Don’t be ashamed to let your conscience be your guide.’

Aaron Neville, ‘Tell It Like It Is

No 126


The Interdependent Business: The Networked Age Needs Networking Skills

Henri Matisse 'La Danse'

Henri Matisse 'La Danse'

My father was always very comfortable in the pub. At home he could be pensive, silent and self-absorbed. For hours he’d be sunk into his capacious armchair, the Telegraph on his lap, darts on the telly, black Nescafe and Embassy cigarettes within arm’s reach. But down the Drill Dad was gregarious and outgoing. He would perch on a high stool at the bar, cradling a pint of bitter in a dimpled jug, his change spread before him on a beer towel. He’d hold court on politics and popular culture, the decline of the British Empire and West Ham United. He’d chat for hours to Julian the barman, to Barry Green the market trader, and to Fat Mick who worked in a back office in the City. He’d talk to anyone in fact who was prepared to listen.

Dad once explained to me that the pub wasn’t just a place to socialise; it was a place to do business. ‘Anything that needs doing, you can do it down the pub.’ It was there that he arranged baby-sitting duties for Martin and me; there that he bought the family fitted floral chair covers, a food mixer and a second-hand car.

Perhaps, if the term had existed back then, you’d have said my father was a natural networker.

Some years later, by a curious set of circumstances, I found myself in a small seminar surrounded by modern-day Titans of Industry. I’d never been so close to so many important business people at one time and I thought this might be an ideal opportunity to understand what they had in common.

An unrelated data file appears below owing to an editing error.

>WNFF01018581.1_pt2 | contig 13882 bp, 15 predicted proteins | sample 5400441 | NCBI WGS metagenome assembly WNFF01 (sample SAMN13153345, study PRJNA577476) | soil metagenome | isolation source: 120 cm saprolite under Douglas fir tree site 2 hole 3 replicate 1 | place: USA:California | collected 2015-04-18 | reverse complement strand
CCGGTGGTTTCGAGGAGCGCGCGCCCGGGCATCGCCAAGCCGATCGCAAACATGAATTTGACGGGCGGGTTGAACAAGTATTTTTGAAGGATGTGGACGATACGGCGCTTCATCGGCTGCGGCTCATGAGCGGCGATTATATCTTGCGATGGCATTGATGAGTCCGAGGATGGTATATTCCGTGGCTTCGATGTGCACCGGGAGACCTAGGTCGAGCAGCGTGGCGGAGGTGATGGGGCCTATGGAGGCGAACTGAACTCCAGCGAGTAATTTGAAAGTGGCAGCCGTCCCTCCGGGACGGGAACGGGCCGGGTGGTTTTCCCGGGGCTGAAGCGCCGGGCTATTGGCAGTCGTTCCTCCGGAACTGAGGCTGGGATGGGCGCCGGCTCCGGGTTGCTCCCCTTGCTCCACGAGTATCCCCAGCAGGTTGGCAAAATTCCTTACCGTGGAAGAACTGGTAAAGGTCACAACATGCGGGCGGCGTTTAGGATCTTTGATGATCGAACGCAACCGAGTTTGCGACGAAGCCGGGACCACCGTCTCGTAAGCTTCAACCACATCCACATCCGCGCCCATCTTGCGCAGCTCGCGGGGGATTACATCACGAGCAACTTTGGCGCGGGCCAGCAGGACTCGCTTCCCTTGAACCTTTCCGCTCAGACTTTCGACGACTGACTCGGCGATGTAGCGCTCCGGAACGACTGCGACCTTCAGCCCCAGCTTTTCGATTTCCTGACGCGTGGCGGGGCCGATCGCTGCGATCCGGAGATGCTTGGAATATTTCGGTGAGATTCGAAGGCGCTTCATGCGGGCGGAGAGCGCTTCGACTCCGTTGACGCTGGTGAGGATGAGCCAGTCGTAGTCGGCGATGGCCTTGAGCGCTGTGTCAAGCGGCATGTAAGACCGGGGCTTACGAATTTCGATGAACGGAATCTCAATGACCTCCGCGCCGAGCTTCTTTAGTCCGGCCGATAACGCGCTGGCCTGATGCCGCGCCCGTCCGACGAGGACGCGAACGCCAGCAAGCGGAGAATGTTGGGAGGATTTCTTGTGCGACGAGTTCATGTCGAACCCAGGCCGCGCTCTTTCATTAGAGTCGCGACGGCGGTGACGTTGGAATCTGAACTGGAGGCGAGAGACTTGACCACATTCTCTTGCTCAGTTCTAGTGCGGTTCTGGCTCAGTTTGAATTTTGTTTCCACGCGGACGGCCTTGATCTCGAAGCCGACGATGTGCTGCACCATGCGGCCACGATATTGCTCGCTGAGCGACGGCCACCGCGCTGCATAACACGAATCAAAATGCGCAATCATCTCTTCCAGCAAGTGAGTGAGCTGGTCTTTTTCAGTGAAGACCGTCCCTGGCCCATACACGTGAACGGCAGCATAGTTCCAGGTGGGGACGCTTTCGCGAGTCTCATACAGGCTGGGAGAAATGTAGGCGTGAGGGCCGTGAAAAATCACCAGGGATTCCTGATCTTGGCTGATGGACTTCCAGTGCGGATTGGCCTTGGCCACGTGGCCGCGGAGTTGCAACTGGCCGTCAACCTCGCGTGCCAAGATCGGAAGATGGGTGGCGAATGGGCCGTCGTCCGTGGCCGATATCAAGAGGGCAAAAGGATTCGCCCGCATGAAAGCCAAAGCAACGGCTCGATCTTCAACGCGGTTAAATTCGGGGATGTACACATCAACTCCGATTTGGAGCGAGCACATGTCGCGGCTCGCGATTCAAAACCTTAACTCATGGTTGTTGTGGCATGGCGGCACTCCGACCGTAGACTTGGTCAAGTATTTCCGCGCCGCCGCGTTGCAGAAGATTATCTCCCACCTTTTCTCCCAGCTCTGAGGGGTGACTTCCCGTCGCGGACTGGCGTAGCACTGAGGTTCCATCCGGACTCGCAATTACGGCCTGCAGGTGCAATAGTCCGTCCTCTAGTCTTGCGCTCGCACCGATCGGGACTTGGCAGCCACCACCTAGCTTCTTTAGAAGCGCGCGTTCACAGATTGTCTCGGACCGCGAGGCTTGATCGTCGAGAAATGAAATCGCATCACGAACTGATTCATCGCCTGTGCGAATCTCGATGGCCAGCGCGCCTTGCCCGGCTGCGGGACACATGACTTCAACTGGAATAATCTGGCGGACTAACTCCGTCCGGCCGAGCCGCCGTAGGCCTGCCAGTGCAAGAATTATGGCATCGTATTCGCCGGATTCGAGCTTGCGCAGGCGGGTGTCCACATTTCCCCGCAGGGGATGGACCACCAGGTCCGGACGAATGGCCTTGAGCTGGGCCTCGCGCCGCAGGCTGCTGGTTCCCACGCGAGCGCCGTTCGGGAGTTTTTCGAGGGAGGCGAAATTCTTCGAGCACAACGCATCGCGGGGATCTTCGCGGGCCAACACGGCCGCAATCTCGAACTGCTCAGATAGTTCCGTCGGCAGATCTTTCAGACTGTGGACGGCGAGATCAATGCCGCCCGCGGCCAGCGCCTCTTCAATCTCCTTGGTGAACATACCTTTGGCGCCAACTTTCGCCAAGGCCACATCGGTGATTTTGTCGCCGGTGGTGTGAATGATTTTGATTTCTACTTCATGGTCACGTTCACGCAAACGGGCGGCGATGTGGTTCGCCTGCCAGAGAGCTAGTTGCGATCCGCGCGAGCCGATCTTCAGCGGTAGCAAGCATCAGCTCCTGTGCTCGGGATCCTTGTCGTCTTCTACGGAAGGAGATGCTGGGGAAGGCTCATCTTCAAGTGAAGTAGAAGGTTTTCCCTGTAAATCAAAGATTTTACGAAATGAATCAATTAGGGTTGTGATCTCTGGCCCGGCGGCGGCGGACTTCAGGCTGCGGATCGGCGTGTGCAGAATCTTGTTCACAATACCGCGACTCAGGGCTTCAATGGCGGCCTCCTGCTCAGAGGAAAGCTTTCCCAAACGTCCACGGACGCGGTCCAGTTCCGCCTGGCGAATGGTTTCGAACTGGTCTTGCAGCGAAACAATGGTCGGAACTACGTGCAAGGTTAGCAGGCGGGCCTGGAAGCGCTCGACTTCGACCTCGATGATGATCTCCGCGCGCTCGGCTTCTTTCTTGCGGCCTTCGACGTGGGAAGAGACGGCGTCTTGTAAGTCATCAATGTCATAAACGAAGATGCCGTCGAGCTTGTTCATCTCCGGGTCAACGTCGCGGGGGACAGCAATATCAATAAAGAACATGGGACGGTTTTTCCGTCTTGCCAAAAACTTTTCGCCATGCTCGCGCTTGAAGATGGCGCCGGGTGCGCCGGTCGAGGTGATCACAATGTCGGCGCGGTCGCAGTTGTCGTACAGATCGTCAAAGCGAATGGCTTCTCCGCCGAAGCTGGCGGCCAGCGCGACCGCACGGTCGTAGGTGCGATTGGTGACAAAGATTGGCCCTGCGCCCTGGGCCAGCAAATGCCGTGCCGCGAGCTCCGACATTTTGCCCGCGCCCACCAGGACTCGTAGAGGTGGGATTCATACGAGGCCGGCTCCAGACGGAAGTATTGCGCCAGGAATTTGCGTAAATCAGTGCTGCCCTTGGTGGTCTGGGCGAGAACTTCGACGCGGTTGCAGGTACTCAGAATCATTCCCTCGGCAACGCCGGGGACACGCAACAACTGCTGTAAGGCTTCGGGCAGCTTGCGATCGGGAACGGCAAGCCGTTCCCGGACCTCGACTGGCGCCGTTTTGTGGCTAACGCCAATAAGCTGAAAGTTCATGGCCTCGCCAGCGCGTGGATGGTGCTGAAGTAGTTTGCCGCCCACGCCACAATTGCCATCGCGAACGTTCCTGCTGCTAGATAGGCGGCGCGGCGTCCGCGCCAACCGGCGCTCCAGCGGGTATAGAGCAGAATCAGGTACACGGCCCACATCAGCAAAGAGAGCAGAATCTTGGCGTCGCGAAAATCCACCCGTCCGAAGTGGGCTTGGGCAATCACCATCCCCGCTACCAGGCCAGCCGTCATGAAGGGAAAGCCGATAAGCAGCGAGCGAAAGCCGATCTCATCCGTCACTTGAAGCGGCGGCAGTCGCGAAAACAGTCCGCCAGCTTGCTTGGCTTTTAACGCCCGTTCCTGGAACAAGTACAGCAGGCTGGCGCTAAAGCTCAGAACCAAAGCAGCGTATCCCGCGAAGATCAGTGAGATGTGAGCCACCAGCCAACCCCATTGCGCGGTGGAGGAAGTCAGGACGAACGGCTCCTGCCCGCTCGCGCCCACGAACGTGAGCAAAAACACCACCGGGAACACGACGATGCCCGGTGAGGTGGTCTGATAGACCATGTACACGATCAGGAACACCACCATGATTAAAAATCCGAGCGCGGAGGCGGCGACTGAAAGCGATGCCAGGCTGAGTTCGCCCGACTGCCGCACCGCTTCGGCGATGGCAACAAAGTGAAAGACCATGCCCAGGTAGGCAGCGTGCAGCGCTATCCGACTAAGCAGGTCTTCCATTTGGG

They were all rather charming actually. They were good storytellers, self effacing, easygoing. (I remember one of them made a joke about his neighbours. It was the kind of anecdote anyone would tell. These neighbours just happened to live on the adjacent island.) I’d not say these Titans of Industry were intellectuals as such. They did not demonstrate some extraordinary insight into world affairs. But they did share a broadly positive outlook, an inner confidence and an admirable ability to reduce matters to simple terms.

There was one unifying characteristic that really impressed me. When in the course of the seminar there was a need to get something done, one of the Titans would chime in with ‘I know such-and-such. I’ll reach out to such-and-such. They’ll point us in the right direction. They’ll sort this out. I’ll get them on the phone now.’

It struck me that a critical determinant of these modern entrepreneurs’ success was their supreme networking skills. Their inclination was never to embark on a task on their own. It was always to enlist like-minded expertise and specialism; to speculate on who could accelerate the process, ease the path, open the right doors.